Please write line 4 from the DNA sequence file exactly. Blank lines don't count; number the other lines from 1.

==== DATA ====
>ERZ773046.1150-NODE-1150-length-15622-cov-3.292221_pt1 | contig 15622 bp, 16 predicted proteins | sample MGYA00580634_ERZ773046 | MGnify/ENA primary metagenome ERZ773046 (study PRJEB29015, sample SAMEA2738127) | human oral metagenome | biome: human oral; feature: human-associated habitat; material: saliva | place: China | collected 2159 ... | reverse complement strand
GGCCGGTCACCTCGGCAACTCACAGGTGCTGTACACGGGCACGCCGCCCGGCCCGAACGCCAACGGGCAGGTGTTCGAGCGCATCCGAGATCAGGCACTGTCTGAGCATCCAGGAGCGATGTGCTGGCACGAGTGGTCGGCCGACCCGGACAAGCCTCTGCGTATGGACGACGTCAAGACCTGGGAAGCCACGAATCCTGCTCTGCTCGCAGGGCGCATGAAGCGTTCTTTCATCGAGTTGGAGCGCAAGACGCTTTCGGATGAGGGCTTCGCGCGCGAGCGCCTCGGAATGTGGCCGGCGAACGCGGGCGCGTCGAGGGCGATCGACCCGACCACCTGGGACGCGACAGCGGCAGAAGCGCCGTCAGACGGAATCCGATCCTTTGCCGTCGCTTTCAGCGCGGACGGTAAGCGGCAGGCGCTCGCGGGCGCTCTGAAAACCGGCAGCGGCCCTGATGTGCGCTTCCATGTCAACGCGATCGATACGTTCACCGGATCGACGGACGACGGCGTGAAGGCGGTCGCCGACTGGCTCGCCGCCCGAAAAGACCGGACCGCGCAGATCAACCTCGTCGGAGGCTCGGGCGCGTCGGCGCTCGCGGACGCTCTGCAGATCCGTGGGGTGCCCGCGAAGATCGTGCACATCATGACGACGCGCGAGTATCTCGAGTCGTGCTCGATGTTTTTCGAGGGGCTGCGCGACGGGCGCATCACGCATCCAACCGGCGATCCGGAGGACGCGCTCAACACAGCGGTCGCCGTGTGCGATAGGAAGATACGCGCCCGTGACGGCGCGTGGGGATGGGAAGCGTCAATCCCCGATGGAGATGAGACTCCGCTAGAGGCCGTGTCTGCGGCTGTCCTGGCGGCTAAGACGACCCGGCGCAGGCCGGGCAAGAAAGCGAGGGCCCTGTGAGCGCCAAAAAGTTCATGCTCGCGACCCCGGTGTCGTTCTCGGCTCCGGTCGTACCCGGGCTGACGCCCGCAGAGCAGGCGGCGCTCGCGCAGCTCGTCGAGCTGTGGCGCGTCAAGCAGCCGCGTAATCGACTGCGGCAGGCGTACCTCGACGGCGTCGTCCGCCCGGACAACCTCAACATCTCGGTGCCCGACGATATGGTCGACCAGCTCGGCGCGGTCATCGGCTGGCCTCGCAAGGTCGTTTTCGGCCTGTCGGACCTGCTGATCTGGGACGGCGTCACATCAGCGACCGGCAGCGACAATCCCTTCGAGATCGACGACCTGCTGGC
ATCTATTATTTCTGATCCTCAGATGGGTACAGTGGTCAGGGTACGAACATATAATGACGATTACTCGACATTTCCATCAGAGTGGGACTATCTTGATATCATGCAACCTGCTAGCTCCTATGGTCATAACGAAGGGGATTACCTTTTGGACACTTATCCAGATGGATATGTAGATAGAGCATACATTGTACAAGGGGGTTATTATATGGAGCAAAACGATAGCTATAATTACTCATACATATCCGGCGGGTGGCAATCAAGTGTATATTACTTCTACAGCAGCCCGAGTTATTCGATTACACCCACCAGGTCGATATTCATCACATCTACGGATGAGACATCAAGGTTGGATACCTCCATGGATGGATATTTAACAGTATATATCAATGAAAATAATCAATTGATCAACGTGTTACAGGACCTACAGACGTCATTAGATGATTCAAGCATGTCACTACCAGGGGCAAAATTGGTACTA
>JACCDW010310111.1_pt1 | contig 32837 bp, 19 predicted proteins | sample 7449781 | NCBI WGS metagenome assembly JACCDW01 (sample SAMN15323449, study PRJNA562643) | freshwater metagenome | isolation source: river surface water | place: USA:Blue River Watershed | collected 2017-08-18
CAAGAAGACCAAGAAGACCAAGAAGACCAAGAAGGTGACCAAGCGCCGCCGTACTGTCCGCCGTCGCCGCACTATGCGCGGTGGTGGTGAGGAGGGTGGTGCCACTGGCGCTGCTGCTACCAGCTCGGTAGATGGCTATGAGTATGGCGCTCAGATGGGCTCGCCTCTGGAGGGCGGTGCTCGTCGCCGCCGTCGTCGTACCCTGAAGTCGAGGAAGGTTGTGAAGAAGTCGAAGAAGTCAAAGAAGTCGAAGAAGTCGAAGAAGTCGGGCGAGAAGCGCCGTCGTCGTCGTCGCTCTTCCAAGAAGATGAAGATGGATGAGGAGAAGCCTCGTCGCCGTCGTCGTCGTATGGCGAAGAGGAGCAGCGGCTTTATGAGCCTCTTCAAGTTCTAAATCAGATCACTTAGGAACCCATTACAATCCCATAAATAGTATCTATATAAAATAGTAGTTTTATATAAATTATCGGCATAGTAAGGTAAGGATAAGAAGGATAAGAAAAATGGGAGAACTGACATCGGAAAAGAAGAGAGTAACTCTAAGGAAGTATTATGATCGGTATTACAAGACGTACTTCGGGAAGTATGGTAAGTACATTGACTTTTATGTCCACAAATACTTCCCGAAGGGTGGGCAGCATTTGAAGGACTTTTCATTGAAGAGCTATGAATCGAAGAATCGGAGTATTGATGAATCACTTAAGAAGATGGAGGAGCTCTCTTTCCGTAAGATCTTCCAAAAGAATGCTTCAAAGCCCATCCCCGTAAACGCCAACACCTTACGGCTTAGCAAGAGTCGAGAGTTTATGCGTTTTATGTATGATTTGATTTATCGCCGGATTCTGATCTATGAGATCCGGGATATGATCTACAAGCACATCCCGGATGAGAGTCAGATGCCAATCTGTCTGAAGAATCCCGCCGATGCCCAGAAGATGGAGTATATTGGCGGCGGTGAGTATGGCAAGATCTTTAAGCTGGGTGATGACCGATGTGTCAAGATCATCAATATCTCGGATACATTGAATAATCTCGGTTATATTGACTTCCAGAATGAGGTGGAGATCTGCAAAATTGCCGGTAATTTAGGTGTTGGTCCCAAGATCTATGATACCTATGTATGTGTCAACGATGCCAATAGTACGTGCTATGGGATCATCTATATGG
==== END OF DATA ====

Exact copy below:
>JACCDW010310111.1_pt1 | contig 32837 bp, 19 predicted proteins | sample 7449781 | NCBI WGS metagenome assembly JACCDW01 (sample SAMN15323449, study PRJNA562643) | freshwater metagenome | isolation source: river surface water | place: USA:Blue River Watershed | collected 2017-08-18